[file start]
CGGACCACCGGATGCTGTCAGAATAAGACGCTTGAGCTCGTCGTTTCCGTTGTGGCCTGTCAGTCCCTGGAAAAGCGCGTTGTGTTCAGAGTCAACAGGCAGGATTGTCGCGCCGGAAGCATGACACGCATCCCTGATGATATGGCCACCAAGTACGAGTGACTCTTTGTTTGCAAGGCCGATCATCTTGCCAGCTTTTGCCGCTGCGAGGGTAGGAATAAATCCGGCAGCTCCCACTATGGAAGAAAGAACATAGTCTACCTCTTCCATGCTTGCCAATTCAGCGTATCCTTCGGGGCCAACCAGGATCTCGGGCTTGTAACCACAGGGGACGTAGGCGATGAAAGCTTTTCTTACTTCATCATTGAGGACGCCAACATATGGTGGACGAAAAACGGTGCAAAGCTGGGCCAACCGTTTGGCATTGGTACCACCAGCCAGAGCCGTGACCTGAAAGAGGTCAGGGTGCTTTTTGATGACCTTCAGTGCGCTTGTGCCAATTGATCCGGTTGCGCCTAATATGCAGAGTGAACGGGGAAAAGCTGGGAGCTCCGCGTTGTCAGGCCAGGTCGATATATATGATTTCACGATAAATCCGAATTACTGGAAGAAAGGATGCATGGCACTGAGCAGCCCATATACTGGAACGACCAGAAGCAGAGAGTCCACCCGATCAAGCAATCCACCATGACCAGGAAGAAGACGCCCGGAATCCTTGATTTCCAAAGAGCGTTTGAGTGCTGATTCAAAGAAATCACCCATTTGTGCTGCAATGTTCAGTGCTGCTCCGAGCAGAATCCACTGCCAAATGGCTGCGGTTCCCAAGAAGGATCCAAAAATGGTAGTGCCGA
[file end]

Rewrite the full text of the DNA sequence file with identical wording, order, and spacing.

CGGACCACCGGATGCTGTCAGAATAAGACGCTTGAGCTCGTCGTTTCCGTTGTGGCCTGTCAGTCCCTGGAAAAGCGCGTTGTGTTCAGAGTCAACAGGCAGGATTGTCGCGCCGGAAGCATGACACGCATCCCTGATGATATGGCCACCAAGTACGAGTGACTCTTTGTTTGCAAGGCCGATCATCTTGCCAGCTTTTGCCGCTGCGAGGGTAGGAATAAATCCGGCAGCTCCCACTATGGAAGAAAGAACATAGTCTACCTCTTCCATGCTTGCCAATTCAGCGTATCCTTCGGGGCCAACCAGGATCTCGGGCTTGTAACCACAGGGGACGTAGGCGATGAAAGCTTTTCTTACTTCATCATTGAGGACGCCAACATATGGTGGACGAAAAACGGTGCAAAGCTGGGCCAACCGTTTGGCATTGGTACCACCAGCCAGAGCCGTGACCTGAAAGAGGTCAGGGTGCTTTTTGATGACCTTCAGTGCGCTTGTGCCAATTGATCCGGTTGCGCCTAATATGCAGAGTGAACGGGGAAAAGCTGGGAGCTCCGCGTTGTCAGGCCAGGTCGATATATATGATTTCACGATAAATCCGAATTACTGGAAGAAAGGATGCATGGCACTGAGCAGCCCATATACTGGAACGACCAGAAGCAGAGAGTCCACCCGATCAAGCAATCCACCATGACCAGGAAGAAGACGCCCGGAATCCTTGATTTCCAAAGAGCGTTTGAGTGCTGATTCAAAGAAATCACCCATTTGTGCTGCAATGTTCAGTGCTGCTCCGAGCAGAATCCACTGCCAAATGGCTGCGGTTCCCAAGAAGGATCCAAAAATGGTAGTGCCGA